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Can you believe that the year is almost over?

2021 is flying by and once again we see New Year's decorations. It's a time when Moscow literally shines, with lights all over, with snowfalls sometimes even for a whole day, without a break. It can be then even compared to a fairy tale city.

By now, I have an overlook of how I spent this cycle. Thus I realize that I actually photographed less this year. Or maybe I miscalculated, who knows. In any case, even if there's not too many, I do keep my favorite moments in my mind so 2021 can be highlighted in my mental film.

I had the opportunity to see the fascinating nature of Karelia in the north of Russia. I spent a great time visiting Saint Petersburg while the city experienced the beginning of its hottest summer in history. I saw a bunch of small towns not far from Moscow and even had the chance to paddle with a SUP down a river, with the ancient monasteries and Kremlin of Suzdal. And these are just little bits of all I have seen this year. I can therefore say, 2021 hasn't been bad at all.

Within the short time left before this year becomes history and nothing else, I would like to accomplish a few things. One of them is to keep learning, in a more effective way, about Russian culture. Go even beyond what I have already got having lived here all this time. It’s not a secret to many of you that I already did several trips in this country. To maintain this exploration spirit, I have arranged a trip for this month of December to a quite remote point of Russia. You will see what that place is in my next post.

Another thing that is quite helpful to help understand what this culture is about is talking. I mean, you might have never thought about it but, it is common to many people that they travel to all sorts of places in this world and they do see wonderful things. But, considering what I have gained from chatting with those locals I meet on every journey, I can say that we miss pretty much the essence of each place when we forget to connect with those who live there.

For the sake of good chatting and valuable information I have decided to set up some interviews with friends and acquaintances, all Russians, and let them tell whatever they find important mentioning when the subject is their culture, their society and so on. I brought, as my first guest, Mia, a Youtuber friend and Instagram influencer to talk a bit about some curiosities about Russian people.

Among the many things we discussed, one point strikes me most:

- do you think that now we have more russians
leaving russia to live abroad than before?

-yes it's definitely true

Surely, it is a matter where I have zero rights to judge people’s attitudes, especially looking at my condition - an expat. However, as you can see in the video by yourself, we specifically picked one factor, out of various that lead people to do this. That factor was the climate.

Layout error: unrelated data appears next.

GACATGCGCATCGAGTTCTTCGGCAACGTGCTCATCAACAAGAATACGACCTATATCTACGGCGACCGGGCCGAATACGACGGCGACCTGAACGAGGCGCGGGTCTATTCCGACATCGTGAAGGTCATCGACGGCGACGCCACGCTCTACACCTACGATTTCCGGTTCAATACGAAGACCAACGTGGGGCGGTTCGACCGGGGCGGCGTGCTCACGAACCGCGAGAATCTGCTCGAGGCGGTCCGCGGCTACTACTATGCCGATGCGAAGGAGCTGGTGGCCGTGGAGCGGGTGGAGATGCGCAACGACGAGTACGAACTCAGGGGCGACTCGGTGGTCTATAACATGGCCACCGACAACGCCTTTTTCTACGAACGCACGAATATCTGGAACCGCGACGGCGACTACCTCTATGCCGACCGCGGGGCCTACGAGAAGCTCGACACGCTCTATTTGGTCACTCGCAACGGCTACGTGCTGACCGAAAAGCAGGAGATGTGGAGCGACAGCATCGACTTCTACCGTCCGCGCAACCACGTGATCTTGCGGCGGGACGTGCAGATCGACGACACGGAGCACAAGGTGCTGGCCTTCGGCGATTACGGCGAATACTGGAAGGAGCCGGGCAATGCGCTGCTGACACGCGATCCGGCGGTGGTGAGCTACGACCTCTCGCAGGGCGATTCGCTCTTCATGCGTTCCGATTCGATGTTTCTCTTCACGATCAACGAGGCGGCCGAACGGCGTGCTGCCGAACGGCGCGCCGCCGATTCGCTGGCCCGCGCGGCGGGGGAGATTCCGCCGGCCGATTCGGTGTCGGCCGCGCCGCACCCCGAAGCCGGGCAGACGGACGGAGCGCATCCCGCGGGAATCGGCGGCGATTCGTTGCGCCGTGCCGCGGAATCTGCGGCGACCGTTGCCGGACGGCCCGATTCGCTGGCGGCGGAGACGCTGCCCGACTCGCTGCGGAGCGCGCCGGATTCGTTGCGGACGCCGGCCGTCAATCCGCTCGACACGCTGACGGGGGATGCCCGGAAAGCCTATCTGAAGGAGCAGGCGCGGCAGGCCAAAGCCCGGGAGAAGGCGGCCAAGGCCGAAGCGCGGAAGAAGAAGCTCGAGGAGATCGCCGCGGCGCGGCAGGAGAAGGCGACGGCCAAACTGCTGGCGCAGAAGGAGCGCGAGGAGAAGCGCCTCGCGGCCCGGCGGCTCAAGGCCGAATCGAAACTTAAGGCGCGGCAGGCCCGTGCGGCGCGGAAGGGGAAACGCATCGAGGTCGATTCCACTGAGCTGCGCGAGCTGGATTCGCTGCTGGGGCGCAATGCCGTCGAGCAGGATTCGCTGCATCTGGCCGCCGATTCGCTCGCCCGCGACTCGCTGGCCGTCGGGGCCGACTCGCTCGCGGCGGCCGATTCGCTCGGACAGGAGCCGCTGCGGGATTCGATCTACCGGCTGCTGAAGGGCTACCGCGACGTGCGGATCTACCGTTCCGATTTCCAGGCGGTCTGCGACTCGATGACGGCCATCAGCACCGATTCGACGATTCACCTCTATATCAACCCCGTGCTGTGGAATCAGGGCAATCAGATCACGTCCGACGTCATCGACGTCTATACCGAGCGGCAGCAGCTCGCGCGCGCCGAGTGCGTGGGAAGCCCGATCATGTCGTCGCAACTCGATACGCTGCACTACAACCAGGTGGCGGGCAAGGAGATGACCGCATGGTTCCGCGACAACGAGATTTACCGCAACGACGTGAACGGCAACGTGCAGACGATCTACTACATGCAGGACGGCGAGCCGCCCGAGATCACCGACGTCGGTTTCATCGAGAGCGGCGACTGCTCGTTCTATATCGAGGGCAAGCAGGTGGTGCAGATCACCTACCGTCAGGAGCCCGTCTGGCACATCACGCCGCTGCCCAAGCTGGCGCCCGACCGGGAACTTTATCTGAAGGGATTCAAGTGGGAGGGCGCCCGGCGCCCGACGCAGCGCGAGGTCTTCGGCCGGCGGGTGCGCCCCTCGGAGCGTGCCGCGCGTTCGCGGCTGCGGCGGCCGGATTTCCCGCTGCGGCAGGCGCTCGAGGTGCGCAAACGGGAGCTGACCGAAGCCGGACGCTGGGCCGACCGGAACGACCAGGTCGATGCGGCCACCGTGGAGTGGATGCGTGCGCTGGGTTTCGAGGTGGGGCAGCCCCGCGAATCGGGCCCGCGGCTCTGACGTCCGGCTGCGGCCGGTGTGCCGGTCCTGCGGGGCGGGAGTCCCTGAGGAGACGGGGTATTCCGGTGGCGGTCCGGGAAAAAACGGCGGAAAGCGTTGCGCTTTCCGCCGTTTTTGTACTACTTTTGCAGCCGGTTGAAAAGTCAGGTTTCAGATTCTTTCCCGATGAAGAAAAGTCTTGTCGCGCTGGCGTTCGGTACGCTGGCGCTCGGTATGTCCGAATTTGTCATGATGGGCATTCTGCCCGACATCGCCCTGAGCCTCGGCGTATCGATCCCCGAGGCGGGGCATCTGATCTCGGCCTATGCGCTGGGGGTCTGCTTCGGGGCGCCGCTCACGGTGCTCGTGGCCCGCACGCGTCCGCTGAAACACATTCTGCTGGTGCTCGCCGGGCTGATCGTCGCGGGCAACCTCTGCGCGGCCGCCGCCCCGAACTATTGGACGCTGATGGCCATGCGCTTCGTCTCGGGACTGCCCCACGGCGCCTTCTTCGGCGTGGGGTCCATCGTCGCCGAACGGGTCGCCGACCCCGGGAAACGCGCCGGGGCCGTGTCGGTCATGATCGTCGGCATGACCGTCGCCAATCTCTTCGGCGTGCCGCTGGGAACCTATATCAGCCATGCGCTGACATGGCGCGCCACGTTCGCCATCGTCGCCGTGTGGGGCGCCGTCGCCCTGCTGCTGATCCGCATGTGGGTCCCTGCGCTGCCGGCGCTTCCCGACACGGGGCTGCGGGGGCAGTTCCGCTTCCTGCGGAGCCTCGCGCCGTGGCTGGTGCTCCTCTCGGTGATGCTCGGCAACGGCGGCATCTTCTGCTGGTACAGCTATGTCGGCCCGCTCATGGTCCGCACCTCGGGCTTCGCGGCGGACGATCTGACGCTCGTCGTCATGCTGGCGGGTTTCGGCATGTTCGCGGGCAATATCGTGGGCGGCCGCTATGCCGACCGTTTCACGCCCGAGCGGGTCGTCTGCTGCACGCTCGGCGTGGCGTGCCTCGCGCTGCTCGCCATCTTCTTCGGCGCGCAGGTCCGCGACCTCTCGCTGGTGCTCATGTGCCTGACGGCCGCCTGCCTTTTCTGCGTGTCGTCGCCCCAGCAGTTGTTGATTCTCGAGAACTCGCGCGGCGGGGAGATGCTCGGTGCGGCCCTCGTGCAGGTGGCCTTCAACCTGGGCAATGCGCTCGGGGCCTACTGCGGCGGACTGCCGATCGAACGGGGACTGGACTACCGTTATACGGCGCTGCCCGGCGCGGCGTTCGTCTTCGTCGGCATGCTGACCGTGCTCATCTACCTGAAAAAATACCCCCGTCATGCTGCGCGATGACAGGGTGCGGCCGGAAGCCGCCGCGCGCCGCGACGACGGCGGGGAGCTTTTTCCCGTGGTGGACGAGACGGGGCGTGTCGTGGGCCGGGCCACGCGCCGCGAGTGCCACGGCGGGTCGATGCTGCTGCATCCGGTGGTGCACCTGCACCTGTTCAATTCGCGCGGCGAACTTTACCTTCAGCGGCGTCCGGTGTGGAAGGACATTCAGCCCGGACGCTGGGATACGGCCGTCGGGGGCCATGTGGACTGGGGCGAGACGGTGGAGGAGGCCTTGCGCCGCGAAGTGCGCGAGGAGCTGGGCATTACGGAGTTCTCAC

What worries me is, to think that, a huge part of the Russian population bought this idea of “better place to live”, ignoring any possibility of a good living in their own places. As a result, slowly, these cold areas become emptier and the ways of living, unique from these places, start fading away.

Sounds like I am going too far. It is because you haven’t yet tried to conceive how these cultures come to exist.

You can go deep in Siberia or visit a small village in the Caucasus, it doesn’t matter where. If there is a concentration of people, then they certainly have a common story, customs, and faith. They have their own way of life which is born out of people’s struggle and willingness to settle somewhere. In other words, cultures shouldn’t be compared just for the sake of deciding which one is better since they’re not constructed upon such a goal. They are simply the result of people trying to carry on with life.

And this is not what fascinates me most.

The most amazing thing for me is to notice that, despite the almost inhuman conditions imposed by nature in most of the territory of this nation, these people have adopted such a complex understanding and organization of life, not any less complex than one could find in a warm country. There are talented poetry writers, musicians and painters living in towns where the temperature reaches minus forty.

I would summarize this observation this way - “Nature shaping human beings to their best.”

It looks like the greatest lesson we take out of cultural exchange, the most fulfilling, can’t be transmitted in words. Even though you can logically absorb all information that is shared through writing, speech or visually, yet the feeling is something that can exclusively be experienced personally. Consider this and maybe, soon from now, this concern will lead you to a trip somewhere in Russia or any other corner of this world. And please if you do, hit me back. I will be more than glad to listen.

Here's in the interview with Mia (@miya_simm)

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